<span class='p-name'>Everything you need to know about encryption but were afraid to ask</span>

Everything you need to know about encryption but were afraid to ask

Many times we would rather not talk about encryption. It tends to be one of those things that people don’t understand, or would prefer that others take care of for them. We often times think about encryption as a hassle or something we should only talk about when we have something to hide. There is this narrative that encryption is only something the “bad guys” will think about.

The truth of the matter is that we all should encrypt our data, and we should have expectations about how companies, products, and our governments encrypt our data. This bears a certain amount of personal responsibility. This also means that we need to make sense of what is encryption…and why do we encrypt.

What is encryption?

Encryption is the process of taking information that makes sense and scrambling it up to turn it into gibberish.

Decryption is the process of tuning this gibberish into something (text, images, audio, video) that makes sense again.

Decrypting is usually conducted using a method known as a cipher. The cipher usually involves a key to make the process possible. A cipher can be as simple as swapping out one letter for another. It could also include substituting letters for numbers or symbols.

Better technology is making encryption much more accessible for the average user. The process of encryption is fairly straightforward. Put simply, it uses mathematical algorithms to encode user data so that only its intended recipient can read it. As an example, if I email you a message, I can use a public key that you provide me to encode the message. When you receive the message, you can decode it with a mathematically related, private key that only you can access.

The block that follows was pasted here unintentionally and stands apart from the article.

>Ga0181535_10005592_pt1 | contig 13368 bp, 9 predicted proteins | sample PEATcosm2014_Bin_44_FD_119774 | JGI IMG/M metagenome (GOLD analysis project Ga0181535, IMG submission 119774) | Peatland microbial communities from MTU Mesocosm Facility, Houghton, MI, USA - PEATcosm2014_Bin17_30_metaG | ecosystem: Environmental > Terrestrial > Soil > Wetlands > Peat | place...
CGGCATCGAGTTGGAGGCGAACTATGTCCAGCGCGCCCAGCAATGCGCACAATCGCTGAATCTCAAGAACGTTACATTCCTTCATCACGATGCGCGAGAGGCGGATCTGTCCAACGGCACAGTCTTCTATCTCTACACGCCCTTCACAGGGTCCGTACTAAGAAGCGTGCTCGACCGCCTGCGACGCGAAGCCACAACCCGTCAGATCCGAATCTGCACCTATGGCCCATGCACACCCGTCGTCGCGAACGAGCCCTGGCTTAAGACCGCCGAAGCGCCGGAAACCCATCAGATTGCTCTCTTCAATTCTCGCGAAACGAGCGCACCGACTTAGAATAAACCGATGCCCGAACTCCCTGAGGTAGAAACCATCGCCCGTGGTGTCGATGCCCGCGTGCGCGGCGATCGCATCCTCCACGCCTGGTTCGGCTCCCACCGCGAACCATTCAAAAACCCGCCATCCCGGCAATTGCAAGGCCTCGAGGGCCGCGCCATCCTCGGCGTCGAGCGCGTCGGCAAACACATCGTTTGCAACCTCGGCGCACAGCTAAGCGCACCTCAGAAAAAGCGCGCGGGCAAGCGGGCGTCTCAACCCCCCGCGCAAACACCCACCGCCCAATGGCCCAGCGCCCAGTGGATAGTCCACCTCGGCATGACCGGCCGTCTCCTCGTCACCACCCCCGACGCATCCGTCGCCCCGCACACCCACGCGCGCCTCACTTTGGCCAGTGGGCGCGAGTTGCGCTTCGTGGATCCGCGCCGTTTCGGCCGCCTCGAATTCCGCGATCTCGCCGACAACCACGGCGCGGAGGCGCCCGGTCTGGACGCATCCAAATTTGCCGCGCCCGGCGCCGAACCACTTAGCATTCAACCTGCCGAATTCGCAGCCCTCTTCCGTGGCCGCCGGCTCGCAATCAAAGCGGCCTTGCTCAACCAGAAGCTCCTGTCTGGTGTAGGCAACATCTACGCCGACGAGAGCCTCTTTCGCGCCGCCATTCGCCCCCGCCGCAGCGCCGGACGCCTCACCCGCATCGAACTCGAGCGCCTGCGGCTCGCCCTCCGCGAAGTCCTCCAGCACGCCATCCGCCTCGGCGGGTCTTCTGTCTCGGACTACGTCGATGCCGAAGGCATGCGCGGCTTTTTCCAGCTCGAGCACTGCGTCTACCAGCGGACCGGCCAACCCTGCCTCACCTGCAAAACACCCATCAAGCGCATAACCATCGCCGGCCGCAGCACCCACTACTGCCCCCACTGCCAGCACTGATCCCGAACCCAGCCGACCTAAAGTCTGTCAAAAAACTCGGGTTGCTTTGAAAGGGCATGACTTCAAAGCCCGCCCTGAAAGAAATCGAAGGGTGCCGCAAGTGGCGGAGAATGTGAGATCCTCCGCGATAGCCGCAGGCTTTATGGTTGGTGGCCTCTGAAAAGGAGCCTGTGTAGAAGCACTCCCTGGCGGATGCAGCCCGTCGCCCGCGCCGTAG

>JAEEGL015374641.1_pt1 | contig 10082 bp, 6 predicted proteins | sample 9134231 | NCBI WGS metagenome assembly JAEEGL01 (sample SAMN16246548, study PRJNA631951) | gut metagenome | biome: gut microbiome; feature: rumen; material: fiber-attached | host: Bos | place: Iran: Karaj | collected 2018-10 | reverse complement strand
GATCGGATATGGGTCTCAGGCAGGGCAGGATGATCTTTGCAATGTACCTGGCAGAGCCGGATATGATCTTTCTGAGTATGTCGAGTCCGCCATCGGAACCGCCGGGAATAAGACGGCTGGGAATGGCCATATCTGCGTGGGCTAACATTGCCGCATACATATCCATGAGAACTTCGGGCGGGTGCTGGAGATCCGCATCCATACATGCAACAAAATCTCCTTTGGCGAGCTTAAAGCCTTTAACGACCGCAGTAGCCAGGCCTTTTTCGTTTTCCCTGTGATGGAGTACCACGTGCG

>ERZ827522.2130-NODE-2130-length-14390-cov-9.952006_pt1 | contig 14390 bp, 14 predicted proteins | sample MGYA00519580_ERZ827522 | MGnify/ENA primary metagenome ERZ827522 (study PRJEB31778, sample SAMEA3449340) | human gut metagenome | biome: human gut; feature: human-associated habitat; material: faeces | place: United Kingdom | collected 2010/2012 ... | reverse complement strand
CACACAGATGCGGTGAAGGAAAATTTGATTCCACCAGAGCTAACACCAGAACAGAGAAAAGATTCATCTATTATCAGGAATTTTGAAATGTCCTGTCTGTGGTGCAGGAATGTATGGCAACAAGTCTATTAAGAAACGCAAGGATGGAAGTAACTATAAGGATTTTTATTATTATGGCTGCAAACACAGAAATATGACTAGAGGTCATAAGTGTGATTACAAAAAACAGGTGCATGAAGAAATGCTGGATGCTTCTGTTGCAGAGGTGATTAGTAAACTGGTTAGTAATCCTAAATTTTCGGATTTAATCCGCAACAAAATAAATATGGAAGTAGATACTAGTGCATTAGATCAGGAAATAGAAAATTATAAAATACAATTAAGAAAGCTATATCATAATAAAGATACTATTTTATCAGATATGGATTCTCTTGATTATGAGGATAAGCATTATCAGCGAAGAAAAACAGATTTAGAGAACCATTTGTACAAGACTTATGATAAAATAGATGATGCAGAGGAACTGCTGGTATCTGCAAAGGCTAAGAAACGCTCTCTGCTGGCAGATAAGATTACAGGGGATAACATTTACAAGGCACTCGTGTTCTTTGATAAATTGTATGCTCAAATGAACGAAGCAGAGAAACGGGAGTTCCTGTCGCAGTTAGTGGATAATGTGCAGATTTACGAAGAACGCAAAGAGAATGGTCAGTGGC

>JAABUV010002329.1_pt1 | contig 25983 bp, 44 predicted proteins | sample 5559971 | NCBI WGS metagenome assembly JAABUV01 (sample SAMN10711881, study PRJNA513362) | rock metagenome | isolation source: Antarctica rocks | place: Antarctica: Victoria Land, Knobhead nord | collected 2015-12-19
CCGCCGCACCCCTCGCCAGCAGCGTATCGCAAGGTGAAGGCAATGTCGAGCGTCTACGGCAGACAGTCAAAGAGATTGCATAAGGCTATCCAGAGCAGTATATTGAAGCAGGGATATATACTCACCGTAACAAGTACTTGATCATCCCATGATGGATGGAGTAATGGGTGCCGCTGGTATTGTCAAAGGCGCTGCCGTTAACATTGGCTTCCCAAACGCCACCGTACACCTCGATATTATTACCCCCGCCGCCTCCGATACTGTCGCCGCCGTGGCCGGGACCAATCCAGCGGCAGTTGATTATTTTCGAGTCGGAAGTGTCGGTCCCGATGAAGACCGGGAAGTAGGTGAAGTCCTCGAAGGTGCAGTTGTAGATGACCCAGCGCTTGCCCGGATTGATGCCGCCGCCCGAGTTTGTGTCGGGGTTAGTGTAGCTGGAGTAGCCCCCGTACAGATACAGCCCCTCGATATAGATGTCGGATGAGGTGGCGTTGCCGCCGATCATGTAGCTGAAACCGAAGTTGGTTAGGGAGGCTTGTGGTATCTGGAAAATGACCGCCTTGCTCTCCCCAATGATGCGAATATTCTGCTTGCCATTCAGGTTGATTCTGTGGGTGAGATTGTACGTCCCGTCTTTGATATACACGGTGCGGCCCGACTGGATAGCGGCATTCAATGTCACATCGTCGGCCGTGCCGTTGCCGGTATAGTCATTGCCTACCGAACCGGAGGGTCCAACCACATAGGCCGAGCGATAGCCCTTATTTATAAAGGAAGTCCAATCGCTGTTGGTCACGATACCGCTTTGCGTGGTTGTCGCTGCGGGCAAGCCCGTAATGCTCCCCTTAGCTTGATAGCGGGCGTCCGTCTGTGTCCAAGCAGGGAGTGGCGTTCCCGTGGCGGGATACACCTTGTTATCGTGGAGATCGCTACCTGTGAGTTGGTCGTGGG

In reality it’s a simple process. But, when we involve math, and talk about steps…or keys…people lose interest. The challenge is that we expect private things to remain private. We are often annoyed by the steps involved in signing in to a website or service…until someone else gets our passwords or hacks in.

Why we encrypt

One of the top minds on privacy and security is Bruce Schneier. His essay titled Why We Encrypt serves as an excellent overview of the rationale for these practices. Schneier indicates several important points as to why we should understand a bit more about encryption, and make sure that we’re doing it.

He indicates that encryption protects out data, it protects our privacy, and it could very well protect our lives. This protection extends to journalists, human rights defenders, and political activists in situations that need it. It also protects you from neighbors and people that want to maliciously get into your data.

Schneier indicates that encryption works best when it is ubiquitous and automatic. This means that it is always running, even when we don’t know that it is there. As an example of this, the connections between your mobile device and the cell towers you use for service are encrypted. You don’t need to think or do anything about it. But, if someone joined in during a call…you’d definitely have some concerns.

Schneier makes many more excellent points about the reasons why we encrypt. One of the last points I’d like to highlight here is that encryption doesn’t only need to be used with “important” data. If we all use encryption for everything, from simple chatting to important work proposals, there is no way to target the meaningless from the important. To put a finer point on it, if someone needs encryption to protect themselves or others, it’s easier for organizations to target the encrypted data as it must be important. If we’re all encrypting, we’re all important…and we’re all protecting each other.

Learn more about encryption

The following videos will help you learn more about encryption, and why it is important.

Meet Encryption, from Mozilla

The Internet: Encryption & Public Keys, from Code.org

What is Encryption and How Does it Work?, from Mashable

Privacy Lets You Be You, from Mozilla

 

 

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